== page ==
I often field questions from parents asking about how to navigate the role of social media in their children’s lives. “Should I allow my teen to have a Facebook?” “Is it ok for him/her to be posting so many selfies?” “What is ‘Snapchat?'”
Most of the time, the answers to these questions vary from teen to teen and family to family. Often times the goal isn’t to come up with the “right” answer. Instead, the goal is to start a dialogue.
As long as you’re having regular conversations around these topics, healthy guidelines around social media will begin to present themselves to the attuned parent.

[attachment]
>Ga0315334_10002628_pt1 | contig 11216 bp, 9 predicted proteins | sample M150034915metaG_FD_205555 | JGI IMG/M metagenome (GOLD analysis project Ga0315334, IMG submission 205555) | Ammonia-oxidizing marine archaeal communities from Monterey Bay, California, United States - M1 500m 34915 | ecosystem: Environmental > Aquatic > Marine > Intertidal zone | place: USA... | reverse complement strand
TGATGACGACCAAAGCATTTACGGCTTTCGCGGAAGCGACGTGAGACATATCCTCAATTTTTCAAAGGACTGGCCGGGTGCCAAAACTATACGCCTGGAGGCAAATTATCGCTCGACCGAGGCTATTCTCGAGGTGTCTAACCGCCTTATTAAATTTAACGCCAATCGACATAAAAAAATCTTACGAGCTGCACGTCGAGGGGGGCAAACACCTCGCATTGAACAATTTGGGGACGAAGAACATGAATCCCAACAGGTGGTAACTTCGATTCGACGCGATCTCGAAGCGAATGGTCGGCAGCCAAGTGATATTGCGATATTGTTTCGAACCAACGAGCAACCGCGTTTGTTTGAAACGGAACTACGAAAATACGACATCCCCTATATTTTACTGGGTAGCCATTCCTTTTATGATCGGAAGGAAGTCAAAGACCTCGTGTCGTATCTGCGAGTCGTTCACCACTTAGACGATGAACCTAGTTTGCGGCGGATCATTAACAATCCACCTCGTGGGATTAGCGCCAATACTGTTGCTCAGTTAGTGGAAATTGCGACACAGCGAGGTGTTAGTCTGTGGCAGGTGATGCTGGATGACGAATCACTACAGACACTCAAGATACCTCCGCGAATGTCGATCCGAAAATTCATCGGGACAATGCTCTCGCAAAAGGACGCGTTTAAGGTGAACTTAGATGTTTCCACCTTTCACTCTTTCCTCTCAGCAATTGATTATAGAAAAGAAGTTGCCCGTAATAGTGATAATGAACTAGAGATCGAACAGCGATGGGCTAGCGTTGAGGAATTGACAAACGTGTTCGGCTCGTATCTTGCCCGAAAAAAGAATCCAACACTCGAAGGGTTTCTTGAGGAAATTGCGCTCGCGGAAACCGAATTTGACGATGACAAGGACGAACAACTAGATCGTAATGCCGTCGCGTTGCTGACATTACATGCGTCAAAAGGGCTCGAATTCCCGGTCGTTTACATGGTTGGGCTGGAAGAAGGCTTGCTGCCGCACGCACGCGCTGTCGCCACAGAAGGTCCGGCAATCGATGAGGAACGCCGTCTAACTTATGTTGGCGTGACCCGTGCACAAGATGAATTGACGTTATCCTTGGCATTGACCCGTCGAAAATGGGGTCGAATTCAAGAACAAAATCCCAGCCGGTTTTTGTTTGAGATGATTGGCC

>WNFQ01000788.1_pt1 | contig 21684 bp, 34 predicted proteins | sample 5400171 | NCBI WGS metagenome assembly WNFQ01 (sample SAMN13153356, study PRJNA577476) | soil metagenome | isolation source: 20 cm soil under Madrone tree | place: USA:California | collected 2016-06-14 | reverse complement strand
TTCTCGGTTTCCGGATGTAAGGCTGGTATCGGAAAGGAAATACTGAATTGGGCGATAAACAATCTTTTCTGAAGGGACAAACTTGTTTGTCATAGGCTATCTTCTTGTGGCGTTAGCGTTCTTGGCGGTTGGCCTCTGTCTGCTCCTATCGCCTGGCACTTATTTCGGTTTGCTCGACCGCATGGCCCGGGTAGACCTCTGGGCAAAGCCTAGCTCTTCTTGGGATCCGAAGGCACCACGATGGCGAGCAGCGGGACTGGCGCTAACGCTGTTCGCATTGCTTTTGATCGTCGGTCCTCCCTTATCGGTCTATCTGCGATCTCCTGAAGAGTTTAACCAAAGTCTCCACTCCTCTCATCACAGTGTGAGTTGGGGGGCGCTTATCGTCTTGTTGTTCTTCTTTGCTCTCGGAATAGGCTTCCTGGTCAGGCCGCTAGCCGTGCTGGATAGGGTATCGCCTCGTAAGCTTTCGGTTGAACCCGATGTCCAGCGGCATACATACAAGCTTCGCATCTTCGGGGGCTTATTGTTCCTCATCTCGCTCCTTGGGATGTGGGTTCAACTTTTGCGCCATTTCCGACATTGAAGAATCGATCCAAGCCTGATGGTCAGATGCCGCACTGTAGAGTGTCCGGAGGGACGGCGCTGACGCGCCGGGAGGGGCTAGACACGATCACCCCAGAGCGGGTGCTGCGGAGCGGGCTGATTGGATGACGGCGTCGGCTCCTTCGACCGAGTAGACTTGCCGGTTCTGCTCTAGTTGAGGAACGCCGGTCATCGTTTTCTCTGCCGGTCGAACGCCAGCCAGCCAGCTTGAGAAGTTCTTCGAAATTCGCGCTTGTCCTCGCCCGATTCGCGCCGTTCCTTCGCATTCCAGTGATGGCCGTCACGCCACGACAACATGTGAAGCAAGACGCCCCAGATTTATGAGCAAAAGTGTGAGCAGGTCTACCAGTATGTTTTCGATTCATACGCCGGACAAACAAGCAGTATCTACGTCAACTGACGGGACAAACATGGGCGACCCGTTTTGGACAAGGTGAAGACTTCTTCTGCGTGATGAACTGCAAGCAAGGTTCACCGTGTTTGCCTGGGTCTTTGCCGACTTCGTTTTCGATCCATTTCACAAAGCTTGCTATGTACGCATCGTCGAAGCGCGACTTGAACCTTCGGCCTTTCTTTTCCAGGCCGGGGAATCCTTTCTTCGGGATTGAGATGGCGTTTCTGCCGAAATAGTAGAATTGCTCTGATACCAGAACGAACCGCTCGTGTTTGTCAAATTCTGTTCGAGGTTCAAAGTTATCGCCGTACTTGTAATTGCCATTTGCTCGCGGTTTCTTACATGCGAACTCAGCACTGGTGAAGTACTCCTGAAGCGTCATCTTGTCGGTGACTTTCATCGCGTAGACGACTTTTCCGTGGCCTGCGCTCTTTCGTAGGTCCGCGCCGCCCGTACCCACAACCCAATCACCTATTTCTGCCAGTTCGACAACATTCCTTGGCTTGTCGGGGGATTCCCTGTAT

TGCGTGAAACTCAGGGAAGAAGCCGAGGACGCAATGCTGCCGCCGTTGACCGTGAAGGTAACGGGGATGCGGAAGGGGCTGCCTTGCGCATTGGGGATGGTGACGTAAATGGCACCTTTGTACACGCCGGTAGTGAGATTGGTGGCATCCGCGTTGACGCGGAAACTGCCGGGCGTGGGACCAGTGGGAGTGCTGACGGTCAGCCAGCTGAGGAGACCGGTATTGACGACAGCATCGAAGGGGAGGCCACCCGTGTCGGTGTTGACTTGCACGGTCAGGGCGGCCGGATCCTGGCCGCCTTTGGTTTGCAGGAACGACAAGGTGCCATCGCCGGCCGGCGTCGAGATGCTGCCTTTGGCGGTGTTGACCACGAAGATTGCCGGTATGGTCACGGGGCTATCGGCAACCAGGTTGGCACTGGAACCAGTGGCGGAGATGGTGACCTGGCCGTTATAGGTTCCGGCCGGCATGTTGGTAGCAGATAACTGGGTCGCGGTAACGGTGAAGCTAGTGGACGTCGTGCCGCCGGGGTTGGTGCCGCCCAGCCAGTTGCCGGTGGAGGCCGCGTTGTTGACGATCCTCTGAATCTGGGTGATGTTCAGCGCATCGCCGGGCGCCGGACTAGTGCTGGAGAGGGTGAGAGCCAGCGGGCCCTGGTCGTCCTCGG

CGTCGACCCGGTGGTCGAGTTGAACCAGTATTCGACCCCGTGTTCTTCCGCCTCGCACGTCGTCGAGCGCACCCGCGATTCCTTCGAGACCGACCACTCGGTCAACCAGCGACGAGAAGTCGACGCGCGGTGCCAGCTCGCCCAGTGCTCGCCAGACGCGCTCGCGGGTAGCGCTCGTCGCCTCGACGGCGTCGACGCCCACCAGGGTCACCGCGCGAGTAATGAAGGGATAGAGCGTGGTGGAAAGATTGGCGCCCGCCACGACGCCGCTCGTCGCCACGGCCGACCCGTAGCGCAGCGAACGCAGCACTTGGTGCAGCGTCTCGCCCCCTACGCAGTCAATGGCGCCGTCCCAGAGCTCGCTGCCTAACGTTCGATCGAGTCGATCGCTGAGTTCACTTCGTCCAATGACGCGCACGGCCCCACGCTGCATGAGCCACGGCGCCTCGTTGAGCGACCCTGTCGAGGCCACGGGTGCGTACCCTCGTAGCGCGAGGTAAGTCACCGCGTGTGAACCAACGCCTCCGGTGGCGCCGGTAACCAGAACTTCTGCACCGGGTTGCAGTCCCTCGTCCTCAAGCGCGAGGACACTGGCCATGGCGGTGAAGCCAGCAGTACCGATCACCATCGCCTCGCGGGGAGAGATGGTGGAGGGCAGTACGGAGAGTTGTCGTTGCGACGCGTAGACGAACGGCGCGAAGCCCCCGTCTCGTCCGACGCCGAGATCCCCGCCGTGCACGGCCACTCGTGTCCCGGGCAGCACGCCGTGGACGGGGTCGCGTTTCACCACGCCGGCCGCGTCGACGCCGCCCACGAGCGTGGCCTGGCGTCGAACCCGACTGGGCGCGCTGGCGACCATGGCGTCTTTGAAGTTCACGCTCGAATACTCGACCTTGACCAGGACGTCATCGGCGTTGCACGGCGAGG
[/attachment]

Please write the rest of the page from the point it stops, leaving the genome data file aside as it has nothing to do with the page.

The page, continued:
I was reminded of the importance of these conversations when I read a newspaper article last week about Ed Sheerin quitting Twitter. Turns out, not even celebrities are immune from cyber-bullying. People can be really mean when they are behind a computer screen. And it’s important to remember that, despite whatever childhood maxims we may have grown up with, words really can hurt. A lot.
If a 20-something songwriter who sells millions of records and has thousands of adoring fans isn’t immune to the hurtful things people say on social media, neither are our teens.
Maybe this is a helpful reminder for us. In addition to all of the amazing things that come with social media, it brings with it the power to hurt and be hurt. And just like anything else that brings power, it requires responsibility, training and a conversation with our kids before we let them loose on it.
Written By: Eric McClerren, LAPC